Sediment blocking the Pacuare River’s mouth has left a group of dolphins stranded for nearly a month. The bottlenose dolphins – two adults and a calf – have been living 12 kilometers upriver in Lake Madre de Dios near Costa Rica’s Atlantic Coast.
According to Gabriela Hernández, a veterinarian for ocean conservation group Fundación Keto and who has been monitoring the situation, dolphins have been known to occasionally enter the canals in search of food. The building of sediment combined with the low tide and lack of rain left the river mouth to the ocean too shallow for the dolphins to pass.
“The behavior is perfectly normal,” Hernández said. “They were probably in the canal for a couple of days, giving the river mouth enough time to close up.”
So far, the dolphins seem to be feeding and behaving normally. The large lake has been able to provide enough food for them, and the lake’s proximity to the ocean gives the water a high enough level of salinity for the animals’ skin. Officials from the Environment Ministry (MINAE) and Fundación Keto have made regular visits to the dolphins and have enlisted the help of people living in the area to take daily photos to monitor their conditions.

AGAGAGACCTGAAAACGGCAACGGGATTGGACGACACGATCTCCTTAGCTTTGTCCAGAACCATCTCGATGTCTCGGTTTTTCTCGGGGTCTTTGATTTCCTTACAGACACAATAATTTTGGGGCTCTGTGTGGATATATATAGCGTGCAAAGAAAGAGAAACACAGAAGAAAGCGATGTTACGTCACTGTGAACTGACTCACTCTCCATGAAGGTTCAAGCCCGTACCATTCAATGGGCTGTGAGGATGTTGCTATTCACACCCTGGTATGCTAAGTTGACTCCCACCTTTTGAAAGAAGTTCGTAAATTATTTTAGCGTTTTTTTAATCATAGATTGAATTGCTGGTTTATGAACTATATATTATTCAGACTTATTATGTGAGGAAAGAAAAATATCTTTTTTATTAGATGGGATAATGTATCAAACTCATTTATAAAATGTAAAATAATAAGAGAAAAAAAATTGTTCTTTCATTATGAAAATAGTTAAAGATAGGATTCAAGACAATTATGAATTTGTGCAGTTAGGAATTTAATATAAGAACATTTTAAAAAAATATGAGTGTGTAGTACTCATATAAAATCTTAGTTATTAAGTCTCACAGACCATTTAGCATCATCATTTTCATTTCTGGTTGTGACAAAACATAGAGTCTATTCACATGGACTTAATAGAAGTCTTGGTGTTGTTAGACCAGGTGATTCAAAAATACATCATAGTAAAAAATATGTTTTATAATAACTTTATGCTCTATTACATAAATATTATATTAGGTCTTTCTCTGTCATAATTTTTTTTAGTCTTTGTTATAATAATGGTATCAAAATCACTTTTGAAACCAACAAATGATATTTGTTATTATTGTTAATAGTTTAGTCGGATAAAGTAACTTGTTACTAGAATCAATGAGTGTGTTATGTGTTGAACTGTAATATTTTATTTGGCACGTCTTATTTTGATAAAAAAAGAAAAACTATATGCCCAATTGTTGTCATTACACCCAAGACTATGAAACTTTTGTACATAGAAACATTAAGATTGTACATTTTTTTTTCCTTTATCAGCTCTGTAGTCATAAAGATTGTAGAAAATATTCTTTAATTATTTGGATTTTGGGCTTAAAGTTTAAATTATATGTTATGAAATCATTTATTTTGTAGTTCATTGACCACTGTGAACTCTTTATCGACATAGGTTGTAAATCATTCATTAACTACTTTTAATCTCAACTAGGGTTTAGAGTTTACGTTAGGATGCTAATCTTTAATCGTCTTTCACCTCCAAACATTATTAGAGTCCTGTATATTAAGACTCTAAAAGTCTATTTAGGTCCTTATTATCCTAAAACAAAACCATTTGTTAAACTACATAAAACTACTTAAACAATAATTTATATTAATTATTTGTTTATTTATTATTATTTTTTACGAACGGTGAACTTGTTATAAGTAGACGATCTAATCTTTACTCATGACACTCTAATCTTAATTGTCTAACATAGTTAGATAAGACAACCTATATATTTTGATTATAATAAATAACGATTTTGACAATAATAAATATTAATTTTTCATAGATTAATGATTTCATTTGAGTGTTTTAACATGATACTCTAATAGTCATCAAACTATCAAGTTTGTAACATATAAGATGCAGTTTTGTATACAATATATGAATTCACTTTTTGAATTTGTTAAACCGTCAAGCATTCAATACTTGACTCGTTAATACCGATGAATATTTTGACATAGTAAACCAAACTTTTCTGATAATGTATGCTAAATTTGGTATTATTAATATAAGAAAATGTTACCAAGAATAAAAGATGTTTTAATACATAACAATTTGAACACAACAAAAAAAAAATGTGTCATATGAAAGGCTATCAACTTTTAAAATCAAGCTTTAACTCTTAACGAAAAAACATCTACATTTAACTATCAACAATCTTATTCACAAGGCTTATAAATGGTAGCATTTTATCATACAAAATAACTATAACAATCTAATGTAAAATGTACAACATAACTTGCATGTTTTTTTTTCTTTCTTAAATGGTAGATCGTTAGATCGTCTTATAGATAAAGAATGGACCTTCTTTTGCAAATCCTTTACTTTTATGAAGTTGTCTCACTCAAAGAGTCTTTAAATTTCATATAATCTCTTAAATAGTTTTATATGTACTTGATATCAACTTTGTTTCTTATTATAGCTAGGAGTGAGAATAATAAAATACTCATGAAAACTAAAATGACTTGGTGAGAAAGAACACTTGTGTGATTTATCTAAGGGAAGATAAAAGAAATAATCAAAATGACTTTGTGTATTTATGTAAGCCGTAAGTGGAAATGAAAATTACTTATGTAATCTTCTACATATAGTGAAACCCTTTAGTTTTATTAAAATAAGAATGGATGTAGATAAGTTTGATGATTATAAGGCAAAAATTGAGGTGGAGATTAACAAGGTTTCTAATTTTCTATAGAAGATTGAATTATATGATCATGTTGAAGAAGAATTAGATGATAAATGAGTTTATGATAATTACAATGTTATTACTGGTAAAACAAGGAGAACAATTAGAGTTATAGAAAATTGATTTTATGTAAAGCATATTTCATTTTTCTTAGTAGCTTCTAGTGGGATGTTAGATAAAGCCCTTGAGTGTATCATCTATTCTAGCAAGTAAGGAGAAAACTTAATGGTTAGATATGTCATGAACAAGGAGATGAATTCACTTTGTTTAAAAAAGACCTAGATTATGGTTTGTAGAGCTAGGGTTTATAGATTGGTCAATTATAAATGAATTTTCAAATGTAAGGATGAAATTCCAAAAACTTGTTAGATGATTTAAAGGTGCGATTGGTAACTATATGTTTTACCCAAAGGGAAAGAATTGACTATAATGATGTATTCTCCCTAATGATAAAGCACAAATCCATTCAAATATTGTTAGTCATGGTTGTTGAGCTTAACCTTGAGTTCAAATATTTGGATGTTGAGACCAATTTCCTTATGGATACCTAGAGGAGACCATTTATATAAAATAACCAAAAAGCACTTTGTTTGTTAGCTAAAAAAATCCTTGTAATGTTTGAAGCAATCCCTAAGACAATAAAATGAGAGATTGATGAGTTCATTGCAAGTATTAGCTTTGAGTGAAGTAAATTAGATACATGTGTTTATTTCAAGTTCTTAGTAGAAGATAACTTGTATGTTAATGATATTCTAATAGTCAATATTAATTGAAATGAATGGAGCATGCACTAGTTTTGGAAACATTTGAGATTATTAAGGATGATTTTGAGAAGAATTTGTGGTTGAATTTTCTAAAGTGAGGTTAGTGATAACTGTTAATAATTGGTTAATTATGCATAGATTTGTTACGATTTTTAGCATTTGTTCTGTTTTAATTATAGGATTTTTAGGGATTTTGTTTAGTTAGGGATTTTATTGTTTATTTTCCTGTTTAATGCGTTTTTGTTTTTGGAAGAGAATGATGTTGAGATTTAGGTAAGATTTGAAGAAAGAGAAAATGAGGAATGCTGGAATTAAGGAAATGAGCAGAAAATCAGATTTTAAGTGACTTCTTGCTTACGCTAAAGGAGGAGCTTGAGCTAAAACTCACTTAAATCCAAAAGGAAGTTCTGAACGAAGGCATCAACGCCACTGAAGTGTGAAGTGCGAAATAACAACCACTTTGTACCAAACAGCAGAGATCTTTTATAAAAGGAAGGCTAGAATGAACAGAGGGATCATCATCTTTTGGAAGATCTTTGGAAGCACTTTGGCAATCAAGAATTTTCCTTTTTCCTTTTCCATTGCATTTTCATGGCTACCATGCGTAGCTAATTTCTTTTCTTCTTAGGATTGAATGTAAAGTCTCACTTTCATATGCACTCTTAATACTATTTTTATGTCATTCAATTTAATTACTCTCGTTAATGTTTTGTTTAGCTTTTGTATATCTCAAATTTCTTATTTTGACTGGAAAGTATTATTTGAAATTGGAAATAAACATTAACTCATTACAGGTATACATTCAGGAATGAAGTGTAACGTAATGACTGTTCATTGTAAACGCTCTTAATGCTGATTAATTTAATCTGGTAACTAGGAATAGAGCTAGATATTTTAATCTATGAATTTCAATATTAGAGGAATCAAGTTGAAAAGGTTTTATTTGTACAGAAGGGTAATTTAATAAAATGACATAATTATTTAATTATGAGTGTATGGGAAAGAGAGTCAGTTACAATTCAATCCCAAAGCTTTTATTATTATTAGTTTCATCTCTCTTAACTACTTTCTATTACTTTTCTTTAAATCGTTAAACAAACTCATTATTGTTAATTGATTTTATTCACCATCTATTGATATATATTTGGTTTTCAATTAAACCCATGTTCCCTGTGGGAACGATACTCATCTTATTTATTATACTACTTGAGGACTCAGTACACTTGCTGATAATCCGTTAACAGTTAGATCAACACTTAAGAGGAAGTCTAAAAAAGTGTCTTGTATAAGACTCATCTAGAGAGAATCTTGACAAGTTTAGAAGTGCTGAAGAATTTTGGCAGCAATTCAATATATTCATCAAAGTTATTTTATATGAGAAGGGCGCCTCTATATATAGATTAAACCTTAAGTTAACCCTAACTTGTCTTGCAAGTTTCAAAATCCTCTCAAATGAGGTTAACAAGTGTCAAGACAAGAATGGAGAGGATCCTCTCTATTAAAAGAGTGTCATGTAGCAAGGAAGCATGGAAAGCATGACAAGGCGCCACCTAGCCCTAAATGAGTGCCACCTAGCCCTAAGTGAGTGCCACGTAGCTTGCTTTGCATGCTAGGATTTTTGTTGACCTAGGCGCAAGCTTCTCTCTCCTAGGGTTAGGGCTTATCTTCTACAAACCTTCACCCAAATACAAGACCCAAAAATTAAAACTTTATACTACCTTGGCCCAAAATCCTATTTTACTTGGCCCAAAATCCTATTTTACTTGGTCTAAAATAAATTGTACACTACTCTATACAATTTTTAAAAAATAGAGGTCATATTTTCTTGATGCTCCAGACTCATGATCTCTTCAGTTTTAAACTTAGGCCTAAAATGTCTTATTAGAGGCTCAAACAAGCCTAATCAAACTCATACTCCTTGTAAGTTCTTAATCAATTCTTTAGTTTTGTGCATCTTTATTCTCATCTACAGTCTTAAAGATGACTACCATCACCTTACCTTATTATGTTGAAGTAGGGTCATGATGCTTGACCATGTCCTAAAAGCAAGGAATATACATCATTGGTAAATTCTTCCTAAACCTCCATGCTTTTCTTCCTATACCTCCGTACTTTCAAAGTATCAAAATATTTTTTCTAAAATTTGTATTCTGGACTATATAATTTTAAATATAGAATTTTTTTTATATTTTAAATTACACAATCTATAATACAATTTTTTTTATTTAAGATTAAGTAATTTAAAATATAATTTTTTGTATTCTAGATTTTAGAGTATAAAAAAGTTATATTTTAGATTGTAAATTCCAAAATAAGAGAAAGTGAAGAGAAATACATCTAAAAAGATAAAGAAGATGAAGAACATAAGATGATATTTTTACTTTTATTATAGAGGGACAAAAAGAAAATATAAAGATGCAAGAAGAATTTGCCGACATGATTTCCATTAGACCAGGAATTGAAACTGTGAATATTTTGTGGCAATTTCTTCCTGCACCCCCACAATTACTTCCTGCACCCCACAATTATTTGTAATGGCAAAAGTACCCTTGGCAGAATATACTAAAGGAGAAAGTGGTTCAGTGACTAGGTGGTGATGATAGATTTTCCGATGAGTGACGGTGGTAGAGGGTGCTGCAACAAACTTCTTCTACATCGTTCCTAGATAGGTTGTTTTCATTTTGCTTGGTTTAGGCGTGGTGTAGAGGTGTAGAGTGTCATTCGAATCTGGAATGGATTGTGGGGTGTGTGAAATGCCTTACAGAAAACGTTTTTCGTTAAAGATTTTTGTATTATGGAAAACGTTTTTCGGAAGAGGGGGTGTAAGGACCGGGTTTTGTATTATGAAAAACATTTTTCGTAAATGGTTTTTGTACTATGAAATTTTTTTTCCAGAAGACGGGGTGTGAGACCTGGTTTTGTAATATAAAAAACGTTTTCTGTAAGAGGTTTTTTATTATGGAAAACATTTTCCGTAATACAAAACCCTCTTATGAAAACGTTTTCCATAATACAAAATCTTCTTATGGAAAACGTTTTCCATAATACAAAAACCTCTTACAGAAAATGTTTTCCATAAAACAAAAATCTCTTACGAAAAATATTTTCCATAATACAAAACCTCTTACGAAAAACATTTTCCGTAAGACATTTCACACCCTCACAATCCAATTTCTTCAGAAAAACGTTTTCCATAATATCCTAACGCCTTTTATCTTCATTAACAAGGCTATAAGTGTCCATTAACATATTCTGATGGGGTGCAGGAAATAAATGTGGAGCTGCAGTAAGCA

Soon after the area’s residents reported spotting the dolphins, MINAE and the coast guard attempted to relocate them. Using boats and nets, officials tried to corner the dolphins in one area to net them, but failed. Currently, there are no plans for a repeat relocation mission.
For now, the biggest risk to the dolphins’ safety is the lake’s human visitors.
“We worry if too many people try to go see them that they could hit them with a boat or hurt them,” Hernández said. “People need to give at least 100 meters of space to the dolphins if they visit.”
As long as the food holds out and people do not hurt them, Hernández and MINAE officials believe the dolphins should be able to survive indefinitely in the lake until the river mouth reopens.